While fans of Broadway shows are talking about the hip-hop musical Hamilton which won 11 awards from its 16 nominations at Sunday’s Tony Awards, many may not know about Alexander Hamilton’s connection to the Caribbean.
The musical, which tells the story of the ill-fated Hamilton with a deft musical melding of hip-hop and rap, R&B, ballads and traditional Broadway showstoppers, also won for featured actress and actor and several technical awards.
Creator Lin-Manuel Miranda, the son of a Puerto Rican immigrant, became mesmerised with the story of Hamilton after reading his biography written by American writer, journalist, historian, and biographer Ron Chernow.
Born out of wedlock, raised in poverty in St. Croix, Nevis, a small Caribbean island, Hamilton was abandoned by his Scottish father James A. Hamilton and orphaned by his mother Rachel Faucette who was of mixed British and French descent, when he was 13.
Hamilton was adopted by wealthy Nevis merchant Thomas Stevens and in 1772 migrated to Elizabethtown, New Jersey to attend grammar school. The next year, he went to King’s College (now Columbia University) in New York City.
While in New York, Hamilton transformed himself from an adolescent to someone to reckon with, holding a number of high offices and making a name for himself.
Hamilton had that fighting spirit and at the start of the war in 1775, he joined a militia company. In early 1776, he raised a provincial artillery company, to which he was appointed captain.
He soon became the senior aide to General George Washington, the American forces’ commander-in-chief.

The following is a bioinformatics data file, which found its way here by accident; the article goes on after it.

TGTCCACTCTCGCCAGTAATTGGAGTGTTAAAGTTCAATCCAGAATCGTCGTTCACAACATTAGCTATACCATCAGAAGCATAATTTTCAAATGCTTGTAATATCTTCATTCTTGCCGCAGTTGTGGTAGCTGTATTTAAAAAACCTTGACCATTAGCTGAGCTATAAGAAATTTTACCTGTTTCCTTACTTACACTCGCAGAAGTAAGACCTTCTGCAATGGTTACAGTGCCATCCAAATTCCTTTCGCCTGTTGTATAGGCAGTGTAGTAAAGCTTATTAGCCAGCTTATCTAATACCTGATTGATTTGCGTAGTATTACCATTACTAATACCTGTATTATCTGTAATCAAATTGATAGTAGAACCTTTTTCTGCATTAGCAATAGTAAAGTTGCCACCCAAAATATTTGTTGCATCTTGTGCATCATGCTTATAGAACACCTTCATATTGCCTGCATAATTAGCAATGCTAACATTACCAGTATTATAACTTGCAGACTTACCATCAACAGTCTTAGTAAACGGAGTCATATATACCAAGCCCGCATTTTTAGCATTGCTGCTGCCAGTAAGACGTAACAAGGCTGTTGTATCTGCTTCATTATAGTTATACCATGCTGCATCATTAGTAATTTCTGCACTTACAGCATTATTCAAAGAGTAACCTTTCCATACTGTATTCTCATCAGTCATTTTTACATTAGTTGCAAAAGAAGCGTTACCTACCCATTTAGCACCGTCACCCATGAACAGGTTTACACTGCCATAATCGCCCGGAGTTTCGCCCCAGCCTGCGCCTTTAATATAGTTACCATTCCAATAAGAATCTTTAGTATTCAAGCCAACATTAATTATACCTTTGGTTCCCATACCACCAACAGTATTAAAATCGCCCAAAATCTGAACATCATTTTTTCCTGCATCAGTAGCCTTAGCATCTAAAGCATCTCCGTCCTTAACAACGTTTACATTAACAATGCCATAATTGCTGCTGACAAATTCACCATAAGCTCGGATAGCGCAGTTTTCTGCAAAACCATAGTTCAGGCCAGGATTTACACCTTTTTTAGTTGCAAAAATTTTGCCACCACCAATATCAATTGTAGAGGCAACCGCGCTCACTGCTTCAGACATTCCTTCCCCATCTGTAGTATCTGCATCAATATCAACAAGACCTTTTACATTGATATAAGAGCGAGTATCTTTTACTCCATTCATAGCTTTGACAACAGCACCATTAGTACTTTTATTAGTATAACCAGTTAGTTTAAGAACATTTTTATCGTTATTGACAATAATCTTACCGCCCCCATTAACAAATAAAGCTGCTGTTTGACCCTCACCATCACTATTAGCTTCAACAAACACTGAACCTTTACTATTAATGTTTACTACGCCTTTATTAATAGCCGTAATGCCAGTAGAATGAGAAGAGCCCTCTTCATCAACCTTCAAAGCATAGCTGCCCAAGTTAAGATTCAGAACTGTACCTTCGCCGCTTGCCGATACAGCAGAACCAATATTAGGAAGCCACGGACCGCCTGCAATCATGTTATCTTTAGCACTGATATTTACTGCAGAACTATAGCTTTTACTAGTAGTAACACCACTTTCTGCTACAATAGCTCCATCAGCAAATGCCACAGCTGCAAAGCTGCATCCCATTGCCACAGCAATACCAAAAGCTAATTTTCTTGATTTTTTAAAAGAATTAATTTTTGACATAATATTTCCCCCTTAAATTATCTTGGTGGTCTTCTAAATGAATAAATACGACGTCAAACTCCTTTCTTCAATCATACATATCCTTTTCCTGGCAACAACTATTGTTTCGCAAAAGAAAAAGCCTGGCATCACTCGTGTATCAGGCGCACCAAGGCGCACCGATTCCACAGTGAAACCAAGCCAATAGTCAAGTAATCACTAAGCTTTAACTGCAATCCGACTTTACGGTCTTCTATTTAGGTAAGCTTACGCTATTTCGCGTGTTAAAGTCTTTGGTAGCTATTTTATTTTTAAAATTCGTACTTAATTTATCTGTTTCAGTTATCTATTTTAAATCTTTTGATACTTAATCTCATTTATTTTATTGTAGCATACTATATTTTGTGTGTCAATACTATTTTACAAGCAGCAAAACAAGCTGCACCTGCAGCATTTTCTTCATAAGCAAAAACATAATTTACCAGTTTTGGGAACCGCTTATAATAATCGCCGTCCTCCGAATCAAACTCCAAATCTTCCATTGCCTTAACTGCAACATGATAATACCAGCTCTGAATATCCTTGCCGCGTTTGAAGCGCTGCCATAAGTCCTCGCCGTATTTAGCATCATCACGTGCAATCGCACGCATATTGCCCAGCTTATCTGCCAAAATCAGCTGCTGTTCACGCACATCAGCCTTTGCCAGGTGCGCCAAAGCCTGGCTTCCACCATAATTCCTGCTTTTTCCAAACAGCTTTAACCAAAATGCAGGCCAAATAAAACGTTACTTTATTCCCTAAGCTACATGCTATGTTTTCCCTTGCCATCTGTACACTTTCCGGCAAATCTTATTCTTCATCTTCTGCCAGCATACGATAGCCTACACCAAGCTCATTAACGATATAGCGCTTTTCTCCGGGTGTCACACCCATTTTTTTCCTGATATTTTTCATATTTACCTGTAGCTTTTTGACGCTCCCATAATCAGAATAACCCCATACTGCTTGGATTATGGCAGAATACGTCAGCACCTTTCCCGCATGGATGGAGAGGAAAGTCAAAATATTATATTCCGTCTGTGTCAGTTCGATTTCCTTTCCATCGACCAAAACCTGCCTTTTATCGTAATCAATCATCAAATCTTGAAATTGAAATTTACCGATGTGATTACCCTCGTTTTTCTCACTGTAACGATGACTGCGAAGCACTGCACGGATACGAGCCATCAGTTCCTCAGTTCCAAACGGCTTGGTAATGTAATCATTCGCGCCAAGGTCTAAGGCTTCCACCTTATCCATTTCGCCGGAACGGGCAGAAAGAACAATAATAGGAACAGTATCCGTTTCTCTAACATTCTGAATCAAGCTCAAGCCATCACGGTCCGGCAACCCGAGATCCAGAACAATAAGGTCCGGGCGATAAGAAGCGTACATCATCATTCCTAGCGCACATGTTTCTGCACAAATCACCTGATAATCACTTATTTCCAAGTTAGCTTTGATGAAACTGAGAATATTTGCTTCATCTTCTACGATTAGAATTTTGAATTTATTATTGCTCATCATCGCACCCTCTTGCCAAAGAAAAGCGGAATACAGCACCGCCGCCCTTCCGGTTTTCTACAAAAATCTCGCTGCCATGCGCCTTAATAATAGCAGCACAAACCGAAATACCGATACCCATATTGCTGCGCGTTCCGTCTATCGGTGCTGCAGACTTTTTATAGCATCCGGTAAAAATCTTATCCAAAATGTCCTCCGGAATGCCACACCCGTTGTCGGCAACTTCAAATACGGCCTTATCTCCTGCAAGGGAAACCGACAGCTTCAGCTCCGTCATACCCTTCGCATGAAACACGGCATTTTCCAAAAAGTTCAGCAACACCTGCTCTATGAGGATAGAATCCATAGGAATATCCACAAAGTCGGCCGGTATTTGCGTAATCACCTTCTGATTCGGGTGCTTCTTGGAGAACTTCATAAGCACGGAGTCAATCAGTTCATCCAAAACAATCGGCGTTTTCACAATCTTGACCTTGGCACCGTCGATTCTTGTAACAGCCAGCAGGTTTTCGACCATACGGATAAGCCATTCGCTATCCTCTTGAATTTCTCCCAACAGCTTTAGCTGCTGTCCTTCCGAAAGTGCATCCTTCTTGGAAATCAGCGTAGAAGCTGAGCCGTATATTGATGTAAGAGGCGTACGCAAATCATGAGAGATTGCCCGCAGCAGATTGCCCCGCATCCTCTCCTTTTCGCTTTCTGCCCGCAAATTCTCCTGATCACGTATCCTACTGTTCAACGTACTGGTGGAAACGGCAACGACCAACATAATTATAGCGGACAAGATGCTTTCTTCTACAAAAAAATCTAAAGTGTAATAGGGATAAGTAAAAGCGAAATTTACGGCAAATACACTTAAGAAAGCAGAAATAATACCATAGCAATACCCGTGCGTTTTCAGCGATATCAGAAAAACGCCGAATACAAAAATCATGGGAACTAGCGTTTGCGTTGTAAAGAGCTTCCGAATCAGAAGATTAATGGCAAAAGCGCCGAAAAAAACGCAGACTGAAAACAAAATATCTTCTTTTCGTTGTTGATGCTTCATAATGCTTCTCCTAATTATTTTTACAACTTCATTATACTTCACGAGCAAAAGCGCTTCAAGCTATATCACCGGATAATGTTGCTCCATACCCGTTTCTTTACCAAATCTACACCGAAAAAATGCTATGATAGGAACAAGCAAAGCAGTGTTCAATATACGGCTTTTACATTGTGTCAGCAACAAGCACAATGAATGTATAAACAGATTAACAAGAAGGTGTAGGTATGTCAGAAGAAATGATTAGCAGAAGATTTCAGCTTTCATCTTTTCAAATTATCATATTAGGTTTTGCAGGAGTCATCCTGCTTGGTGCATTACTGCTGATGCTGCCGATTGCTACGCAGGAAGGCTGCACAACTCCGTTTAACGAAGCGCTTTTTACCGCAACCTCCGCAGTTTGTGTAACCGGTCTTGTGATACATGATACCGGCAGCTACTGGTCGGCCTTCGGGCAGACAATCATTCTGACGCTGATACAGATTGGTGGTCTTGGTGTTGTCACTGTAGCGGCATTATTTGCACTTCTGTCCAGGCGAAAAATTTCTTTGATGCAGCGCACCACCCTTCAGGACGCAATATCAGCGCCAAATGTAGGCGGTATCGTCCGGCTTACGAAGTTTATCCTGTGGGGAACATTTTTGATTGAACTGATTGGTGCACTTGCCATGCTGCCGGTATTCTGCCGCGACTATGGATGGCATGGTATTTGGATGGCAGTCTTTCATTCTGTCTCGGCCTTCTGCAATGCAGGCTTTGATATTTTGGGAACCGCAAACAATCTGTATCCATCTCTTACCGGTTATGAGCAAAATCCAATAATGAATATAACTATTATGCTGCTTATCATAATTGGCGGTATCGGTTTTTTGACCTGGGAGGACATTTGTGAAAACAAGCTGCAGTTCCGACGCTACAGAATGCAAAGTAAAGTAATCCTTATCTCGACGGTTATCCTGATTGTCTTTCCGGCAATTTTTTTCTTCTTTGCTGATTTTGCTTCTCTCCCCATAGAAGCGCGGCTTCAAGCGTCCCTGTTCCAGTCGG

After the war, Hamilton was elected to the Congress of the Confederation from New York. He resigned, to practice law and then founded the Bank of New York. He later became America’s first treasury secretary.
Hamilton became the leading cabinet member in the new President Washington government. As a nationalist, he emphasized strong central government and successfully argued the implied powers of the Constitution provided legal authority to fund the national debt, assume states’ debts, and create the government-backed Bank of the United States.
These programs were funded primarily by a tariff on imports and later also by a highly controversial tax on whiskey. Facing well-organized opposition from Thomas Jefferson and James Madison, who later became the fourth president of the U.S., Hamilton mobilized a nationwide network of friends of the government, especially bankers and businessmen. It became the Federalist Party.
A major issue splitting the parties was the Jay Treaty, largely designed by Hamilton in 1794. It established friendly economic relations with Britain to the chagrin of France and supporters of the French. He led the Federalist Party, which dominated national and state politics until it lost the election of 1800 to Thomas Jefferson’s Democratic Republicans.
He never again held office and before reaching age 50 he was dead, killed in a duel by Aaron Burr, a friend who was the third U.S. vice-president, after a personal dispute escalated beyond remediation.
Hamilton the musical with a number of Black actors and actresses has been seen by U.S. presidents and influential people in America. Miranda saw Hamilton’s relentlessness, brilliance, linguistic dexterity and self-destructive stubbornness through his own idiosyncratic lens.
It was, he thought, a hip-hop story, an immigrant’s story.
He said Hamilton reminded him of his father Luis A. Miranda, Jr., who, as an ambitious youth in provincial Puerto Rico, graduated from college before turning 18, then moved to New York to pursue graduate studies at N.Y.U.
Hamilton also reminded Miranda of Tupac Shakur, the West Coast rapper who was shot to death in 1996. Shakur wrote intricate, socially nuanced lyrics: Miranda particularly admired Brenda’s Got a Baby, a verse narrative about a 12-year-old girl who turns to prostitution after giving birth to her molester’s child.
Shakur was also extremely undiplomatic, publicly calling out rappers he hated. Miranda recognized a similar rhetorical talent in Hamilton, and a similar, fatal failure to know when enough was enough.